Top 10 Cringiest Things About the 2010s



Top 10 Cringiest Things About the 2010s

VOICE OVER: Kirsten Ria Squibb WRITTEN BY: Nathan Sharp
This decade is still fresh in our collective memories, so it's the perfect time to dig in to what made it so weird. For this list, we'll be looking at trends and fads that were popular throughout the 2010s that can now be considered embarrassing or probably will be at a later date. Our countdown includes Doggo Lingo, Crocs with Socks, Twitter, and more!

Top 10 Cringiest Things About the 2010s

Welcome to WatchMojo, and today we’re counting down our picks for the Top 10 cringiest things about the 2010s.

For this list, we’ll be looking at trends and fads that were popular throughout the 2010s that can now be considered embarrassing or probably will be at a later date.

Which of these do you find the cringiest? Let us know in the comments below!

#10: Filters

There’s nothing wrong per se with fun camera filters. But let’s be honest, it can get a little out of hand. Giving yourself cat whiskers or dog ears is all good fun, but for some people it really seems to become an obsession! Of course, it also runs deeper than that, and much has been written and debated regarding the dangers of photo filters. Body dysmorphia is on the rise in adolescents, and in 2018, 55% of cosmetic surgeons were visited by people who wished to alter their appearance for selfies. Popular plastic surgeon Paul Nassif claims, “More people are embracing fillers and botox to recreate the effect of filters and other photo editing apps. It’s becoming very normal.”

#9: Doggo Lingo

There’s something very annoying about grown adults talking like babies, and it needs to stay behind in the 2010s. Doggo Lingo is a cute-ish manner of speaking attributed to dogs and other animals. Examples include “bork” for bite, “hooman” for humans, and of course, “doggo” for dogs themselves. This style of speaking was popularized through the WeRateDogs Twitter account, peaking in usage around 2016 and 2017. Like photo filters, Doggo Lingo is fine in small doses, and it can be pretty cute. But it does get a little annoying after a while, and it makes the speaker sound really silly. Intentionally silly and annoying is still silly and annoying.

#8: Dad Shoes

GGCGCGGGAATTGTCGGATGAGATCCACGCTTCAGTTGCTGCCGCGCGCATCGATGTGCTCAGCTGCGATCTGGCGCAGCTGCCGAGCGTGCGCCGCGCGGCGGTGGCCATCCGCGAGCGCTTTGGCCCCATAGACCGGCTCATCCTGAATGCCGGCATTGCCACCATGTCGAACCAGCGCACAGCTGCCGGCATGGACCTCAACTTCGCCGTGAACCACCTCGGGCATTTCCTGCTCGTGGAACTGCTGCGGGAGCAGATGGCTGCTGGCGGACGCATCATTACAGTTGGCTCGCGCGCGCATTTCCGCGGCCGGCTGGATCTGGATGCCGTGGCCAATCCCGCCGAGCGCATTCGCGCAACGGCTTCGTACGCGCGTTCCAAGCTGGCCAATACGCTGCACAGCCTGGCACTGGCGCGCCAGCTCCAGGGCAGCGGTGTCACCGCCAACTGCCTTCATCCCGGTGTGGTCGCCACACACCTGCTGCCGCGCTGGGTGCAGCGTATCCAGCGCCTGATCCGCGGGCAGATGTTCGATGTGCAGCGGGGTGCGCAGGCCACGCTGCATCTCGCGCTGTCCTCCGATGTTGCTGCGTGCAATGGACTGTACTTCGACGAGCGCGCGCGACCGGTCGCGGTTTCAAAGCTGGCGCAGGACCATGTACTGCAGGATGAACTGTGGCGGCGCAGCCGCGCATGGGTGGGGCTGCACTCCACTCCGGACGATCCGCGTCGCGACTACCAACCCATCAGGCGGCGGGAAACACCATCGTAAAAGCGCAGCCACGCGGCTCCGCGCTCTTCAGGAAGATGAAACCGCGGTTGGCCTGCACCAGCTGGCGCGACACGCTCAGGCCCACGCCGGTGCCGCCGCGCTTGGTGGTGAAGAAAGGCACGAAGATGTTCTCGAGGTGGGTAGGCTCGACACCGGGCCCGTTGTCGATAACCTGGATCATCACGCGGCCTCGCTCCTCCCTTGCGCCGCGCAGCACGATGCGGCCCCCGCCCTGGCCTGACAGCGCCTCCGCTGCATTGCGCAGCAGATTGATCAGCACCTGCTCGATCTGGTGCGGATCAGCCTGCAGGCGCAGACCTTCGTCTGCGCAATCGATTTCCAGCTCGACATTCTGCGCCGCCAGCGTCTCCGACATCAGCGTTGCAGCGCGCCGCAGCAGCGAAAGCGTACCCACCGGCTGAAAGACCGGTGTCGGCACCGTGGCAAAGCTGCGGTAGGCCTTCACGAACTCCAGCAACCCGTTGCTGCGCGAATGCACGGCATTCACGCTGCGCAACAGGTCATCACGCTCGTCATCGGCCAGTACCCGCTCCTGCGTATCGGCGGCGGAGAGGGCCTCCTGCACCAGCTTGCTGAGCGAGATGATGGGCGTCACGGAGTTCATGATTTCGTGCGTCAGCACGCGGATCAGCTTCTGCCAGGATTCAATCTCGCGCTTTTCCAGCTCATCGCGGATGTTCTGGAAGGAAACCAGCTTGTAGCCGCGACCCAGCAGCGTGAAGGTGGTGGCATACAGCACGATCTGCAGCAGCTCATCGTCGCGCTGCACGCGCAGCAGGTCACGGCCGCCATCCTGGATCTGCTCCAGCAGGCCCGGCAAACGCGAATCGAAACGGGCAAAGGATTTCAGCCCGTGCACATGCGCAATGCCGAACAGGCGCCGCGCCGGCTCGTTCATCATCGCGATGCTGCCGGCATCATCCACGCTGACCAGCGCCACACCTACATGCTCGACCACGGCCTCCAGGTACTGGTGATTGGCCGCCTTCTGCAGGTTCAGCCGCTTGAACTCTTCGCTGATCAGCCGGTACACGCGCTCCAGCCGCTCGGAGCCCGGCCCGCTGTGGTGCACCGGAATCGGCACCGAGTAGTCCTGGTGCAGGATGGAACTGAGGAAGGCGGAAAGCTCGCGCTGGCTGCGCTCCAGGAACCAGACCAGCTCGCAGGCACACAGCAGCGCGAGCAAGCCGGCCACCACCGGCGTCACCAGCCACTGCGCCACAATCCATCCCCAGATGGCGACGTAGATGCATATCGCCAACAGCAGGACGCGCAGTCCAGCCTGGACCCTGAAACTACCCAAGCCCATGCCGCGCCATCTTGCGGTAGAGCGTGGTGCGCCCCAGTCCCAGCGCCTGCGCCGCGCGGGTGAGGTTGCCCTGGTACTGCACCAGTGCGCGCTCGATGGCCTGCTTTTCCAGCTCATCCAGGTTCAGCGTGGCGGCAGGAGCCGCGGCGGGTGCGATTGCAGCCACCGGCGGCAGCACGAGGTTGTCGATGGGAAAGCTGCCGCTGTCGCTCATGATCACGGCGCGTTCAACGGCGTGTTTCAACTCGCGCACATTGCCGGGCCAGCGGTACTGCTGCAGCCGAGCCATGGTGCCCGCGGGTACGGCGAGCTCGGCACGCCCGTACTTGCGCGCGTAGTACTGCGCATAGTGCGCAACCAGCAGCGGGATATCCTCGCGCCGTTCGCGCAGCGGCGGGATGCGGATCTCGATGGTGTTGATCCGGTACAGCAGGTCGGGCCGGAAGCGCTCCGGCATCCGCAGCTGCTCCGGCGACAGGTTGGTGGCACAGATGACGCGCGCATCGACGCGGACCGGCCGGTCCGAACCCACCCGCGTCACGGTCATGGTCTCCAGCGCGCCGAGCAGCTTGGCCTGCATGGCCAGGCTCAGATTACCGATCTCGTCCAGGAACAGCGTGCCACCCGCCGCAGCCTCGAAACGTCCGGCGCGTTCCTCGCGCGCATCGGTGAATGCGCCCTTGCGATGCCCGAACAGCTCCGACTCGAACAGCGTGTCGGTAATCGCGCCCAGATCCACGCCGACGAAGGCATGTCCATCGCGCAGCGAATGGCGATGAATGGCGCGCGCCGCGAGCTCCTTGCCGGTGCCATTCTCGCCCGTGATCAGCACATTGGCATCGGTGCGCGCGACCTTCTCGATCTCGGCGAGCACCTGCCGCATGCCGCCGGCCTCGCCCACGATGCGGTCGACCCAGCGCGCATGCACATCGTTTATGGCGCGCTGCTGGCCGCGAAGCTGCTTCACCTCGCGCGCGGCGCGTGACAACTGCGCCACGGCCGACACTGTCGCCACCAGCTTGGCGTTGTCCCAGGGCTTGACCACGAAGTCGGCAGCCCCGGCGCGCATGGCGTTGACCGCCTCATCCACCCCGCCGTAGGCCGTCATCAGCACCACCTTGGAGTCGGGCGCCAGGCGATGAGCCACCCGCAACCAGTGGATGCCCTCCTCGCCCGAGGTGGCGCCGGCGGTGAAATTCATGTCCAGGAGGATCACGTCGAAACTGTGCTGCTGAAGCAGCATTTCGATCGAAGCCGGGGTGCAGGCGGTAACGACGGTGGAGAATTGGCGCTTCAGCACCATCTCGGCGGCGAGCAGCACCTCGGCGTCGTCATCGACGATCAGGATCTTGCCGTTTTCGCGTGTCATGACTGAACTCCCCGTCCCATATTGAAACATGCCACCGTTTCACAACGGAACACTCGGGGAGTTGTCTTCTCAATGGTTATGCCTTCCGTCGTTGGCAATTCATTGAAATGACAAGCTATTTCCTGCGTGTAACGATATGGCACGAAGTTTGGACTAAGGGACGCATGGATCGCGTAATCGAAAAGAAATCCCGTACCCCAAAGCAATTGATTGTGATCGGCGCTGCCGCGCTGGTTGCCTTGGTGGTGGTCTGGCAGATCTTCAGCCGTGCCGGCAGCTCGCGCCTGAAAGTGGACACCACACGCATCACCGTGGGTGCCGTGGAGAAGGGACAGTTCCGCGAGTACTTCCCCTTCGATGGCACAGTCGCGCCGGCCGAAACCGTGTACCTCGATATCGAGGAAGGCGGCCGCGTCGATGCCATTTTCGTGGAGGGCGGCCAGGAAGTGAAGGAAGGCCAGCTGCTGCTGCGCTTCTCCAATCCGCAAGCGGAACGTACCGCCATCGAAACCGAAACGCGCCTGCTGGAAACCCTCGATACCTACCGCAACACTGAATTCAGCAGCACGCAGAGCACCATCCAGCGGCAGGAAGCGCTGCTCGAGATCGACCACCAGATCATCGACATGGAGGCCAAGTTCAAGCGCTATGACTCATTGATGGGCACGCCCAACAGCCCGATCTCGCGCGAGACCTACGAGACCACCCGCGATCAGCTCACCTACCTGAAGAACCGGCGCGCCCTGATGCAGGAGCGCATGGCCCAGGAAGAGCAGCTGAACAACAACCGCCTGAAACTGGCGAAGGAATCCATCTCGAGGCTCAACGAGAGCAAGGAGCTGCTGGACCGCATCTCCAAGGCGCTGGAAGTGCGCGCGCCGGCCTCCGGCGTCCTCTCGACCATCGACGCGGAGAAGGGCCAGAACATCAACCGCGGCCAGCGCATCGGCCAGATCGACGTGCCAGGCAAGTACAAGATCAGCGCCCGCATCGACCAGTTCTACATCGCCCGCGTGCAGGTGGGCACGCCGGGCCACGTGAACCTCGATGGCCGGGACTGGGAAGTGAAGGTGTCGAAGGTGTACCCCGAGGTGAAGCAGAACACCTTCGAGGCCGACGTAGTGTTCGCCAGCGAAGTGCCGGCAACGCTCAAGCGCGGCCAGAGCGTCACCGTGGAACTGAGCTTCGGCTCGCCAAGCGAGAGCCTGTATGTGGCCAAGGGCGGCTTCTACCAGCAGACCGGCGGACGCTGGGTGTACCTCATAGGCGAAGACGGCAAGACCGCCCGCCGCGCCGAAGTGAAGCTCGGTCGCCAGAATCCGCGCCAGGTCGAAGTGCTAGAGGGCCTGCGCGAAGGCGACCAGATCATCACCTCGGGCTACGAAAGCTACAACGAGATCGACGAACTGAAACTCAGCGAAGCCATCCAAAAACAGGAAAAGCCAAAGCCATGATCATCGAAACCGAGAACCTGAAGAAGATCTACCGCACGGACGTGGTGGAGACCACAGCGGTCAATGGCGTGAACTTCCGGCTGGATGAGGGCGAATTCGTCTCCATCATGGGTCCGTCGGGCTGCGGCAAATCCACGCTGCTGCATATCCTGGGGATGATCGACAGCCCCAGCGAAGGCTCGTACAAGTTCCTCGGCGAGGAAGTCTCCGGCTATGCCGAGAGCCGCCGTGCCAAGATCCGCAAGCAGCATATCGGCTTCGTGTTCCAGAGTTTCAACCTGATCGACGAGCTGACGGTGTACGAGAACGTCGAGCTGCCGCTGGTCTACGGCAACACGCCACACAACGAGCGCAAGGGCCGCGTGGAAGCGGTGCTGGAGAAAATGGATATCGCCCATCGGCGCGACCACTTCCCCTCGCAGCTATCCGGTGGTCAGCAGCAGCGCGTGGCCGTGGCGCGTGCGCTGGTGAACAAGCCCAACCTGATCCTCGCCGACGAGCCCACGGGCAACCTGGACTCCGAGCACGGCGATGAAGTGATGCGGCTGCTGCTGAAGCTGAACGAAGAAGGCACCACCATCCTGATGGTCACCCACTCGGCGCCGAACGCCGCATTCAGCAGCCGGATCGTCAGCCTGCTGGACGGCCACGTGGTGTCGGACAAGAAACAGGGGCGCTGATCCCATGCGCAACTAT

We tried making chunky shoes a thing. We really did. But it just didn’t work. These things were quite popular in the late 2010s, particularly 2018 when they were spotted on various red carpets. Unfortunately, they tend to make the wearer look like an out-of-touch dad who just hasn’t changed his footwear since the 90s. Hence the name for training shoes like the Nike Air Monarch: dad shoes: Popular brands of the late 2010s include the Balenciaga Triple S, Yeezy Boost 700, and Eytys Halo, which, suitable for its name, looks like something out of a science fiction video game. Like Ryan Gosling said in “Crazy, Stupid, Love”: “You got no right to wear New Balance sneakers, ever.”)

#7: Dangerous Selfies

It’s no secret that we have an obsession with selfies. If you didn’t take a pic with that grizzly bear, did you even really see it? We use that example because taking selfies has actually proven quite dangerous. People looking for a great selfie opportunity often put themselves in precarious and often downright dangerous situations. Whether it’s posing with a wild animal or sitting on the edge of a cliff, numerous people have perished while attempting to capture a good pic. According to the Journal of Family Medicine and Primary Care, an estimated 259 people died while taking selfies between 2011 and 2017, including 100 in 2017 alone. That killer picture is not worth your life.

#6: Crocs with Socks

So, crocs are still a thing. These foam clogs were enormously popular in the mid 2000s. Even high profile celebrities like George Bush, Michelle Obama, and Prince George were spotted wearing the recognizable shoes. Of course, Crocs were also a source of ridicule, the target of countless late night jokes and “worst items of the year” lists. Crocs are unflattering enough as is, but they get infinitely worse when paired with socks. Unfortunately, this bizarre look became a trend in the late 2010s. This motivated Crocs and Alife to create a Croc-sock hybrid in 2018. The white, blue, and red color combo evokes memories of 1970s basketball players, and the hybrids came with a hefty price tag of $140.